The CDC Blames Contamination And Design Flaws For Its First Failed COVID-19 Test Kits

“It felt like we were driving blind, and we really were a little bit,” one expert said.

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The early failure of the CDC’s very first COVID-19 test kits was due to contamination and a design flaw, agency scientists said on Wednesday. This is the CDC’s first public explanation for the high-profile misstep early in the US's troubled pandemic response, detailed recently in a BuzzFeed News investigation.

In February 2020, the CDC sent a first batch of COVID-19 test kits to public health labs nationwide, intended to aid in surveillance for the newly emerged coronavirus. Within days, most of the test kits failed to pass standard measures to verify that they worked, returning false positive results. The kits’ failure was an unwelcome surprise at that early moment in the pandemic. The debacle made headlines and embarrassed the storied public health agency for weeks, until states were allowed to run their own tests.

“It felt like we were driving blind, and we really were a little bit,” said Kelly Wroblewski, director of infectious disease programs at the Association of Public Health Laboratories, who was not involved in the report. Although the test kits’ verification failure certainly didn’t cause the initial spread of the coronavirus in the US, she added, “Those three weeks between when the initial test was rolled out and then failed and before we really had a new test available were a really, really long time.”

The new report on the test kit failure, in the journal PLOS One, a non-CDC publication, blames the false positives on contamination of the test’s “N1” component, and an unrealized design flaw in its “N3” component.

The findings follow a June 2020 summary report by the Department of Health and Human Services that blamed one CDC research lab for the problems, suggesting contamination in that lab caused the false positives in their components, rather than a design flaw.

The new study also follows last week’s BuzzFeed News investigation of the test kit failure featuring inadvertently released HHS interviews with lab personnel. The investigation uncovered emails suggesting that contamination from a manufacturing lab (not the research lab) might have instead caused the test kit problems, based on genetic evidence reported last year to HHS.

The PLOS One report agrees with the BuzzFeed News investigation that genetic evidence points to early test development materials at CDC as the source of contamination. But it also suggests there was a design flaw in the test, as well as contamination, a new suggestion that was dismissed in the early HHS investigation of the test kits. Like the 2020 HHS investigation, the study blames a research lab at CDC for the contamination. The BuzzFeed News investigation instead found that a “deep clean” of a manufacturing lab made that larger lab a leading suspect for the origin of the test kit contamination.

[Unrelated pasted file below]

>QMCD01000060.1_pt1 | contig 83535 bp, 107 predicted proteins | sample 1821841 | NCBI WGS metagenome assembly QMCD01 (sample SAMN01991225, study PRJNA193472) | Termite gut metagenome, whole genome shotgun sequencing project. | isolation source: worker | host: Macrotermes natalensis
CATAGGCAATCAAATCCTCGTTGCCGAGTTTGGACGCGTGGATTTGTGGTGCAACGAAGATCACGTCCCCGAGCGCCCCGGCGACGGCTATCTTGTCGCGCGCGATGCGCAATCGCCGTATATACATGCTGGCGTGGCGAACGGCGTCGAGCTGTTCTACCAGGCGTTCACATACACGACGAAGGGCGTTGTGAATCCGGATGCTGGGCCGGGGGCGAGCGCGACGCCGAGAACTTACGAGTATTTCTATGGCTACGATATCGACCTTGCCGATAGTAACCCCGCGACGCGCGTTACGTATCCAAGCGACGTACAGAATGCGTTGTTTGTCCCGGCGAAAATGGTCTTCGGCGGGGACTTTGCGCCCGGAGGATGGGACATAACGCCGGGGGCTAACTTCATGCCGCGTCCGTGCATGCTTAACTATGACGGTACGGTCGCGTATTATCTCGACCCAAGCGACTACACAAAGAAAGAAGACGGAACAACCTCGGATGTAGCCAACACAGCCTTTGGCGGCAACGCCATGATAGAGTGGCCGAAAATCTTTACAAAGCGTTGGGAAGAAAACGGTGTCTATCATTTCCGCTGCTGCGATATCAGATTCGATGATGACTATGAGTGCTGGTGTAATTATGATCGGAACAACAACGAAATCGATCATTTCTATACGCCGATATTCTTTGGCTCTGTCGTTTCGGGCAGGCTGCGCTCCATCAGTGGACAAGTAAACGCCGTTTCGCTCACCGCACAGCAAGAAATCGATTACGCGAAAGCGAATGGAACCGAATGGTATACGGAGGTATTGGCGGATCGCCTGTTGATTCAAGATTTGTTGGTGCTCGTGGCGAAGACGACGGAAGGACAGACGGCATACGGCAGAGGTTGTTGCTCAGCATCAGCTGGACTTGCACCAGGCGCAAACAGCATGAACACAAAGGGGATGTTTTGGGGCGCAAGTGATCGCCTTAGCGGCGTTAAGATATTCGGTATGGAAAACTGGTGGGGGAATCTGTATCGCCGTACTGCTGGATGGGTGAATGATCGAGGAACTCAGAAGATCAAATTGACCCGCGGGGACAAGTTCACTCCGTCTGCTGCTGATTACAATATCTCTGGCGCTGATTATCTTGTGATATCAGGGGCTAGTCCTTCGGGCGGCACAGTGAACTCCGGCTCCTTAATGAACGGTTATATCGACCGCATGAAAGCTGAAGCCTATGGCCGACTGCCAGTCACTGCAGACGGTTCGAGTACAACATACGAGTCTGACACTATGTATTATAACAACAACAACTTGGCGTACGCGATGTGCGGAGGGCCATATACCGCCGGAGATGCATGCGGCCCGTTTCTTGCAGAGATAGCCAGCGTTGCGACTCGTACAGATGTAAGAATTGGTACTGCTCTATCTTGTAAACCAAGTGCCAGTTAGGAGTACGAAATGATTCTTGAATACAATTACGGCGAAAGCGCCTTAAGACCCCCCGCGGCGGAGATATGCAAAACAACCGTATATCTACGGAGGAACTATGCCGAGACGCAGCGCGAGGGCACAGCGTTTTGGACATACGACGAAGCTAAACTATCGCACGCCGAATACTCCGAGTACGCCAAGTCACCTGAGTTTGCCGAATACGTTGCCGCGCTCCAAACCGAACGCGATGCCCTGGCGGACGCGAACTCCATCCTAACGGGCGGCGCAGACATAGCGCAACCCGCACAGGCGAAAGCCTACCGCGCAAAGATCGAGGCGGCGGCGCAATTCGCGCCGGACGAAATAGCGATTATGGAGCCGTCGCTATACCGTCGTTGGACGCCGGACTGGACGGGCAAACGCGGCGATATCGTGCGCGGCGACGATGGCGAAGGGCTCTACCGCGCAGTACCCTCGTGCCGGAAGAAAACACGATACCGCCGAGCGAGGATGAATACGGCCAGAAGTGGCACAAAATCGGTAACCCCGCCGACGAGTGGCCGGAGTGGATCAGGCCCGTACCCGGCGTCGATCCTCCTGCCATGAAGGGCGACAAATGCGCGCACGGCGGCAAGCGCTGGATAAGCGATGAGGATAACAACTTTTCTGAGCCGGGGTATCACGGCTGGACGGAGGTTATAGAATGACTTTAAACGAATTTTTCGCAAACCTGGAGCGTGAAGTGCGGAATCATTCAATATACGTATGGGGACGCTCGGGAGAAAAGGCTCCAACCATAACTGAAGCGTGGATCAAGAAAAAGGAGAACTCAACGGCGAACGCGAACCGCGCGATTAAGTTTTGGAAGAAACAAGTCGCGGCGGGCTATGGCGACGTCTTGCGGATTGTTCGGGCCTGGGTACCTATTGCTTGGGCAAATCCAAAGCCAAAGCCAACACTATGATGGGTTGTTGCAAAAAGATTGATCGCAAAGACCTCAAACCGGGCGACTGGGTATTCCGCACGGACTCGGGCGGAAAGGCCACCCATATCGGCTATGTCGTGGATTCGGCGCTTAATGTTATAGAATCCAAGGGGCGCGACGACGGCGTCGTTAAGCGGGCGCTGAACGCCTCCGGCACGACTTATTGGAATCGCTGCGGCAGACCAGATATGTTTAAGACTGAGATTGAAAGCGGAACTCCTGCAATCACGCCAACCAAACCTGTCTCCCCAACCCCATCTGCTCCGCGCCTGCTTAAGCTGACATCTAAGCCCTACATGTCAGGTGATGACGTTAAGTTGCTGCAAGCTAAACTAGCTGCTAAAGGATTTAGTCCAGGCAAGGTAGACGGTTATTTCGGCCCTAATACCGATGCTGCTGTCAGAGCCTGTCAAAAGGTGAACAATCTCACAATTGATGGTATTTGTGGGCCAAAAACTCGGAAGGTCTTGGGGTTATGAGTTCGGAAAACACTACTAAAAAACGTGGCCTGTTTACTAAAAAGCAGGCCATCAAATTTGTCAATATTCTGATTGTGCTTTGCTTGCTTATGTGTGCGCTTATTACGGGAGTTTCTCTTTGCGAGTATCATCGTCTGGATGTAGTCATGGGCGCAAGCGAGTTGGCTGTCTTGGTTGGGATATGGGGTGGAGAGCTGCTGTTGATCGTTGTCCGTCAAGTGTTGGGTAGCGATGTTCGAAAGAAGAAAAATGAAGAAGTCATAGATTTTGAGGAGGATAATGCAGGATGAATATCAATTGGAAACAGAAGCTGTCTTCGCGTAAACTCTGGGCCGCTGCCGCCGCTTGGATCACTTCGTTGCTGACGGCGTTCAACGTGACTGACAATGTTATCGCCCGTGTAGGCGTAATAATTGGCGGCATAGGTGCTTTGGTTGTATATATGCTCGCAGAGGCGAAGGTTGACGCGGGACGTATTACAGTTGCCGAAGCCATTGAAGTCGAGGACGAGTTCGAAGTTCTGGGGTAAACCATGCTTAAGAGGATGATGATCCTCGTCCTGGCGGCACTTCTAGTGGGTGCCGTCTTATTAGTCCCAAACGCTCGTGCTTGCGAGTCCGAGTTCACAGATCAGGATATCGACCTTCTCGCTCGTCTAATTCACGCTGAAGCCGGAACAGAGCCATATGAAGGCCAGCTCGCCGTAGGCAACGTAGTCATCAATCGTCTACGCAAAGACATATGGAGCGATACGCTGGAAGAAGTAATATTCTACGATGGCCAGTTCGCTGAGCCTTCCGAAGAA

Because no genetic evidence of contamination turned up in assessments of the N3 part of the kit, the study results suggest that the N3 assay suffers from a design flaw that drives it to give false positive results in validation tests.

In response to a request for comment on the PLOS One study, a CDC public affairs representative replied with the statement: “Since the rollout of the initial COVID-19 test, CDC has implemented corrective measures and remains dedicated to the highest quality laboratory science and safety.” The study did not address why senior federal health officials relied on CDC labs to manufacture COVID-19 tests rather than engage with private test makers to produce them for the US.

Based on the study’s analysis, the new findings of contamination and a design flaw are plausible, University of Washington lab test expert Geoffrey Baird told BuzzFeed News by email. But the analysis doesn’t reveal exactly when the contamination was introduced, which we may never find out. “The issue of when (in what lab) the N1 contaminant got introduced is not really something that seems to be knowable based on chemical analyses,” Baird said.

For now, the N3 component of the CDC test remains on sale to testing firms; the CDC has not released any kind of warning about the suspect design flaw described in the study. An August 2020 report by CDC lab officials had simply said the N3 component had been pulled from its official test because analysis showed the test was equally effective without it, making it superfluous.

In retrospect, the problems with the CDC’s test kits are less surprising than they were at the beginning of the pandemic, Wroblewski said. Normally, diagnostic tests take months or years to design, validate, and manufacture. But, she said, it’s important to understand exactly how they failed in this case “for the sake of transparency, and perhaps restoring some faith in the agency.”

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